|The story below is originally published on Mainichi Daily News by Mainichi Shinbun (http://mdn.mainichi.jp).|
|They admitted inventing its kinky features, or rather deliberately mistranslating them from the original gossip magazine.|
|In fact, this is far from the general Japanese' behavior or sense of worth.|
"When," inquires Asahi Geino (9/23), straight-faced and earnest, "did you start scavenging for men?"
"About a year ago," replies Yuri.
Thus launched, her story proceeds: her shocked discovery that while she was home alone with the baby her husband was out cavorting with someone he'd met on the Net; her angry resolution that two could - and, by God, would - play at that game; her liaison with a man 10 years her senior who won her heart with soft S&M and softer reassurances that childbirth had not ruined her figure; her growing, spreading, swelling love that could no longer be absorbed by just one man, or by just two.
At 25, Yuri is one of Asahi Geino's case histories, a victim of an alarming new menace seeping up from underground: "sex dependency syndrome."
It's a seven-page spread the magazine lays before us, complete with half a dozen profiles, a chorus of comments from sufferers not profiled, and a medical opinion.
How general is this restlessness among the population at large?
That's hard to say, but Dr. Fumihiko Umezawa, for one, feels compulsive sex is taking over where compulsive drinking, compulsive gambling and compulsive shopping left off.
It's the defining compulsion of the late '90s.
And rightly so.
Sex is the only obsession that can - not always, but potentially - be indulged for free.
That's no small consideration in a recession-stymied economy.
Behind this obsession, as behind most, lies the demon stress, and here too recession is a factor.
But stress cuts both ways.
It is as likely to extinguish the libido as to fire it.
When it exercises its dual nature within one couple, extinguishing his and firing hers, the consequences are bound to lead us outside the prim realm of good social behavior.
Actually Mrs. Aihara, as we'll call her, was coping moderately well with her husband's chilliness - until recently, when a pair of weekend guests metaphorically set the house ablaze with their nighttime antics.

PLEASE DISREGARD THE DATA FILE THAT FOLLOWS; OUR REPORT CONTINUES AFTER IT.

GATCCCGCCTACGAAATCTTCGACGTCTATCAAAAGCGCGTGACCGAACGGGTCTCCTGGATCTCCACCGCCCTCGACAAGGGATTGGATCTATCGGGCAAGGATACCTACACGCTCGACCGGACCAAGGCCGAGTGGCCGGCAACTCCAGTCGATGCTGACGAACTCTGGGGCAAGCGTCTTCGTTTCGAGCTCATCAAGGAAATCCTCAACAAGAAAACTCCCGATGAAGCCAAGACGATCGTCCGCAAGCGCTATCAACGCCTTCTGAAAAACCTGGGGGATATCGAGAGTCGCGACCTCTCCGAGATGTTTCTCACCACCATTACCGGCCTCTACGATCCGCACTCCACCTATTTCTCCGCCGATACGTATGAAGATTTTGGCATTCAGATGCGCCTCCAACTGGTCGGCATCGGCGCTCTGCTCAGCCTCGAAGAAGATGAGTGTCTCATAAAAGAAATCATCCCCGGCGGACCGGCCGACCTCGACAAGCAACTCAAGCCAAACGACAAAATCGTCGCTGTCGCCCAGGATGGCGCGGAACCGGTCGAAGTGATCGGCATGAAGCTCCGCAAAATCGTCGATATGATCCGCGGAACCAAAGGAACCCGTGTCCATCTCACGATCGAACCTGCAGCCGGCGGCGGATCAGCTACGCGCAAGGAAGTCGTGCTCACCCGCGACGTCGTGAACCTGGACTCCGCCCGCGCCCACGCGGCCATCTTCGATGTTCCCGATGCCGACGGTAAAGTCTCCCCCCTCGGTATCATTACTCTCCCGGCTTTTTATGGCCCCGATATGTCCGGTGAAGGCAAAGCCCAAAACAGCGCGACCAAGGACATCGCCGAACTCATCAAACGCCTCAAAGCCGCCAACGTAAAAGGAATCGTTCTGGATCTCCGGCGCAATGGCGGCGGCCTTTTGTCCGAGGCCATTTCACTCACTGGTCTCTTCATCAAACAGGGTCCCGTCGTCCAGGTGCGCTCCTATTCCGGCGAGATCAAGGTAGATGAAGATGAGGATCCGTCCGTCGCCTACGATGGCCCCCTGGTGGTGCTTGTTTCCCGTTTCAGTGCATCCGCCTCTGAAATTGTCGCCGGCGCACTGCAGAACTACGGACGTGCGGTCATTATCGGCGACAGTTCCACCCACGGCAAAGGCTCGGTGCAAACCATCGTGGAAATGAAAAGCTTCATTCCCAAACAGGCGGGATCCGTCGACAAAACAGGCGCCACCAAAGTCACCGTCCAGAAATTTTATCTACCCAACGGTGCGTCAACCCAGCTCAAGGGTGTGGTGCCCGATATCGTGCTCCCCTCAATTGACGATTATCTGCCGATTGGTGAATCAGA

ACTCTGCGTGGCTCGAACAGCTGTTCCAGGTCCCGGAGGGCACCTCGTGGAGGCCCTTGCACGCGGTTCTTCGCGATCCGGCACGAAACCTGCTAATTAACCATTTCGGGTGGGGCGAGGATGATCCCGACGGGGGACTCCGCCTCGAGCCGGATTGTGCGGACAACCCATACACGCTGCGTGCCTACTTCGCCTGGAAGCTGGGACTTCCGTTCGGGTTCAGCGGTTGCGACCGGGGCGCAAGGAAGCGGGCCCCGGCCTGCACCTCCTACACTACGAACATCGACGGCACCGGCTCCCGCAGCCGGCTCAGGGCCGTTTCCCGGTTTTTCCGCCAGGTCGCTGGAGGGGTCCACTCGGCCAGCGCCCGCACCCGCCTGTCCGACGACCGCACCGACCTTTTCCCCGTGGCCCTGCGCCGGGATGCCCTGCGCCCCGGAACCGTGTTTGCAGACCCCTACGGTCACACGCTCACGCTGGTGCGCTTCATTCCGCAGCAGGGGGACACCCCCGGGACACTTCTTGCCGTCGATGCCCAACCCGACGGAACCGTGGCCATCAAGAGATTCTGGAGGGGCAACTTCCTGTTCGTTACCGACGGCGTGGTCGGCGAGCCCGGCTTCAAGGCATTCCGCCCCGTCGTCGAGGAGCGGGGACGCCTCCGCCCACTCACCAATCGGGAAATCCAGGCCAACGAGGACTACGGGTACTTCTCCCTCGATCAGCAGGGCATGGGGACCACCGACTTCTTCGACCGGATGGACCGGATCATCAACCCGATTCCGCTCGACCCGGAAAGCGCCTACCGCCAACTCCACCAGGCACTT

That was too much for Mrs. Aihara, who made her very first teleclub contact the next day.
She's been insatiable ever since.
Then there's the story of the young woman who entertains her gentleman callers during her 2-year-old's afternoon nap.
How can she be sure the little fellow won't wake up in mid-rut?
A little imagination scales big obstacles.
Mom simply mixes some plum wine into the baby's pre-nap milk, and he sleeps like an angel.
Never before has sex been so close, so easy, so handy, so ubiquitous.
The latest conveniences - "teleclubs," cybersex - play to biological and psychological traits that are uniquely human, Dr. Umezawa explains.
Human beings can have sex anytime, anywhere, with anyone.
Animal sex, aimed purely at reproduction, is for the most part rather perfunctory.
But we, thanks to the highly developed cerebral cortex that makes us human, are blessed with an almost bottomless capacity (and cursed with an almost bottomless need) to experience pleasure.
"Sexual activity is genital," Umezawa tells Asahi Geino, "but sexual pleasure is cerebral."
Since the cerebrum is the center of human intelligence, Umezawa's equation is inescapable: Sexual inclination is a mark of heightened intelligence.
So far so good.
But when sex distorts the personality to the extent of causing mothers to neglect their babies, fathers to rape their daughters, ordinary peaceable citizens to grope strangers on trains and plant cameras in public toilets, the fine line separating beauty from pathology would seem to have been crossed.
This is the foundation of Umezawa's research, and the source of his clientele.
What's the matter with men today? Umezawa demands.
If married women are restless beyond endurance, he says, it's at least partly their husbands' fault.
Why aren't they more attentive, and more vigorous?
Why should the average man in his 20s go four days - as he does - without marital sex, when his wife wants action every night?
Could it be the profusion of extramarital (and extracoital) options?
The rift widens with age.
In the 30s, it's once every nine days for husbands and once every two days for wives; in the forties, once every 16 days vs. once a week.
That's too bad, but ultimately, one suspects, somewhat beside the point.
Consider another of Asahi Geino's case histories, 24-year-old Kanae - and ask yourself whether lifelong monogamous marriage is likely to survive the coming millennium.
Kanae has been married for a year.
She knows what her husband does - he's in real estate - but he doesn't know what she does (though he doesn't know that he doesn't know).
He thinks she works in a coffee shop.
Actually she's on day shifts at an Ikebukuro image club.
She started six months ago.
No, she wasn't unhappy with her husband, who is as virile and considerate a man as Umezawa could wish.
What was the problem, then?
"When I was single," she explains, "I could sleep with whoever I liked.
Then I get married, and all of a sudden I'm only allowed to play with one man.
I couldn't live with that."
Nor, however, could she live with cheating on him - she loves the guy.
On the horns of a dilemma, she appealed to her cerebrum, which obligingly sent her an idea.
"As long as it's work, it's not cheating, right?"
Right, she decided - and found an "image club" job.
Now she lives single and married at the same time.
She's happy, and her husband, seeing her happy (though not knowing why), is also happy.
That's about as good as life gets.
An image club is supposed to feature sex play, not actual sex, but if a customer asks her nicely, she'll go all the way.
But no dates outside, she stipulates. After all, she's a married woman.
(Michael Hoffman, contributing writer)